AAO: The natural landscape is breathtaking. It is like being lost in space or in infinity, and it gives you the feeling of total freedom. Being an Icelander also means being part of a small community of 317,000 people and being constantly confronted with the unpredictable: weather, volcanic eruptions, bankruptcy. Being an Icelandic writer means expressing myself in a marginal language that no one understands.
And here’s a brief excerpt:
Because I’m leaving the country and it’s difficult to know when I’ll be back, my seventy-seven-year-old father is preparing a memorable last supper for me and is going to cook something from one of Mom’s handwritten recipes, the kind of thing Mom might have cooked on such an occasion.
—I was thinking of having fried haddock in breadcrumbs, he says, followed by cocoa soup with whipped cream.
I pick Josef up from the care centre in the seventeen-year-old Saab while Dad tries to sort out the cocoa soup. Josef is standing eagerly on the sidewalk and clearly happy to see me. He’s in his Sunday best because I’m leaving, wearing the last shirt Mom bought him, violet with a pattern of butterflies.
While Dad is frying the onions and the fish lies waiting on a bed of breadcrumbs, I stroll out to the greenhouse to fetch the rose cuttings I’m taking with me. Dad follows me at a distance with the scissors to get some chives to put on the haddock. Josef follows silently in his footsteps but has stopped entering the greenhouse since he saw the broken glass after the February storms, when several windows were smashed. Instead he stands outside by the mounds of snow, observing us. He and Dad are wearing the same waistcoats, hazel brown with golden diamonds.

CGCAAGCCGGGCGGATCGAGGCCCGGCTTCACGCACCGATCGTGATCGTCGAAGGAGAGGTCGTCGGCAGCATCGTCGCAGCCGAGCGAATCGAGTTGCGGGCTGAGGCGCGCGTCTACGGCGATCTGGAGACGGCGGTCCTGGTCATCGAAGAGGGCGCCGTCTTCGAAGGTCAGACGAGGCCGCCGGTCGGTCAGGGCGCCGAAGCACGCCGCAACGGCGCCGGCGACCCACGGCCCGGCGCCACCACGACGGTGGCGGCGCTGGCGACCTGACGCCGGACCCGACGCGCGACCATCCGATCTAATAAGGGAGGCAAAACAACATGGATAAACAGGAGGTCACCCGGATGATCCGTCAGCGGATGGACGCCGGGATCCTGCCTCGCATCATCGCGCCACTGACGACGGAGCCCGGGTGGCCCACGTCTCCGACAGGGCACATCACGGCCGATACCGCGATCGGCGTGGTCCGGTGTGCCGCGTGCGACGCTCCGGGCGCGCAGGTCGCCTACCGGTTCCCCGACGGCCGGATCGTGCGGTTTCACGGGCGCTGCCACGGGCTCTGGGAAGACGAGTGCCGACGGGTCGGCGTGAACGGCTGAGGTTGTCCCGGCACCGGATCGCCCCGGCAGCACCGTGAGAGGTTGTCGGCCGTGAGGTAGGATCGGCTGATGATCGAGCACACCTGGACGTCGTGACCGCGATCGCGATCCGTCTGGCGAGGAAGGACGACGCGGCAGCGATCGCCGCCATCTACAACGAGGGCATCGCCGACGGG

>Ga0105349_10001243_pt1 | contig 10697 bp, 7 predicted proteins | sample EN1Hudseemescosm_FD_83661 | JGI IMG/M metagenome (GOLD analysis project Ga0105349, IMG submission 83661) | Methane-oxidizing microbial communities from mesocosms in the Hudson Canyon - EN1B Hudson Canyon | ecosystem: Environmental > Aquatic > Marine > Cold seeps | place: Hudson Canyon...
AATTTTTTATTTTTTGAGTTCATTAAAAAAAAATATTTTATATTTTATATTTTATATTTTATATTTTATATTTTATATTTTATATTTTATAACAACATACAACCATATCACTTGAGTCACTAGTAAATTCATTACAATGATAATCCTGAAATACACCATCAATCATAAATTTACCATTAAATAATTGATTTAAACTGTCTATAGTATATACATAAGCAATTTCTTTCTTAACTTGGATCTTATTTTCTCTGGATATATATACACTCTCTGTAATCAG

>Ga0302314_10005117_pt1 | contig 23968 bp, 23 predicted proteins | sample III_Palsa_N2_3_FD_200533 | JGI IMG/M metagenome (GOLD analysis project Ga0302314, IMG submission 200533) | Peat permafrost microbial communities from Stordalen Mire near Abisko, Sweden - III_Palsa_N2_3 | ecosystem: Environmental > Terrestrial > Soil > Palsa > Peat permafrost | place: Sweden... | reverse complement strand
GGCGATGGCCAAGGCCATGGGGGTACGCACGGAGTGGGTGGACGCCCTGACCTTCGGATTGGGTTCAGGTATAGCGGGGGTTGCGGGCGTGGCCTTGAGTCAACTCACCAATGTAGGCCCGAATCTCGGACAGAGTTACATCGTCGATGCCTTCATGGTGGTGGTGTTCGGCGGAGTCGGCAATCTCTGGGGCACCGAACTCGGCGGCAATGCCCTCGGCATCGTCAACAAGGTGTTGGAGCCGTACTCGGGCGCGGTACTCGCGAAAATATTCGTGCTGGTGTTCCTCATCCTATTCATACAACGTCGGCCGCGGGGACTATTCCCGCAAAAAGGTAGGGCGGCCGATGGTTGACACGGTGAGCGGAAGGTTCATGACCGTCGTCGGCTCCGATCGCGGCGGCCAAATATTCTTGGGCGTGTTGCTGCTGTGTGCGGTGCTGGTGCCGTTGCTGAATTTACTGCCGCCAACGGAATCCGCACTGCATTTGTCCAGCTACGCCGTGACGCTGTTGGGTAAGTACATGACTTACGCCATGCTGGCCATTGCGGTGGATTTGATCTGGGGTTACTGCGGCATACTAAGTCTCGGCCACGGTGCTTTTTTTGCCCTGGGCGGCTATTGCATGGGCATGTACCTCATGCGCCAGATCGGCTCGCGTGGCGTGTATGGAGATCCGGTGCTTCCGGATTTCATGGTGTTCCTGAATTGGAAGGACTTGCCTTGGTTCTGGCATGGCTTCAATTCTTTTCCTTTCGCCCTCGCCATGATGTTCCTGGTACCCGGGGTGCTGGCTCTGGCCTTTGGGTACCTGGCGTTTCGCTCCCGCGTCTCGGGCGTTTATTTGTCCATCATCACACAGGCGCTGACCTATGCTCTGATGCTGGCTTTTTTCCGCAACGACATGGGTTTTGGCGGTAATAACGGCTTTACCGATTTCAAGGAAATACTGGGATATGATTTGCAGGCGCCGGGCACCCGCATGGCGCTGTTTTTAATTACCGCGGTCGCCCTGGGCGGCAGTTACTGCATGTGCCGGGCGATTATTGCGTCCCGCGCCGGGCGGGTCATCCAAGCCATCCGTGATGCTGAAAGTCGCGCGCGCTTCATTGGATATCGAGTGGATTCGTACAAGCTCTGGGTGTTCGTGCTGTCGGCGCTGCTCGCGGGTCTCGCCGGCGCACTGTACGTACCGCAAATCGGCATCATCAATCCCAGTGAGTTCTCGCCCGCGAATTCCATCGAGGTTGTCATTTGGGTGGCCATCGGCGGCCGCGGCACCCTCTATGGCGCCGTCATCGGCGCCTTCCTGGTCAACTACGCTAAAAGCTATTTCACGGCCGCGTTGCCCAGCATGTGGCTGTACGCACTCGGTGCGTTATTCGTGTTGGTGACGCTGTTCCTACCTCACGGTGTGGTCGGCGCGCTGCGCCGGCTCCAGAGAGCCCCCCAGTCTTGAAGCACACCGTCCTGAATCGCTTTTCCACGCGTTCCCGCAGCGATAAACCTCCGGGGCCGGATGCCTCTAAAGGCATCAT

—Your mother used to put chives on her haddock, says Dad, and I take the scissors from him, bend over an evergreen bush in a corner of the greenhouse, trim the tips off the chives, and hand them to him. I’m the sole heir to Mom’s greenhouse, as Dad frequently reminds me. Though it’s hardly a vast plantation; we’re not talking about three hundred and fifty tomato plants and fifty cucumber trees that have been passed down from mother to son here, just the rosebushes that pretty much take care of themselves and about ten remaining tomato plants, maybe. Dad is going to do the watering while I’m away.
—I was never really into greens, lad, that was more your mother’s thing. One tomato a week is about all I can stomach. How many tomatoes do you think these plants will yield?
—Try to give them away then.
—I can’t be constantly knocking on neighbors’ doors with tomatoes.
—What about Bogga?
I say this knowing full well that Mom’s age-old friend probably shares Dad’s limited palate for food.
—You don’t honestly expect me to go visiting Bogga with three kilos of tomatoes every week? She’d insist on me staying for dinner.
I know what’s coming next.
—I would’ve liked to have invited the girl and the child, he continues, but I knew you’d be against it.
—Yeah, I’m against it; me and the girl, as you call her, are not a couple and never have been, even though we have a child together. It was an accident.
I’ve already explained myself perfectly clearly and Dad must surely realize that the child is the result of a moment’s carelessness, and that my relationship with its mother lasted one quarter of a night, not even, a fifth, more like it.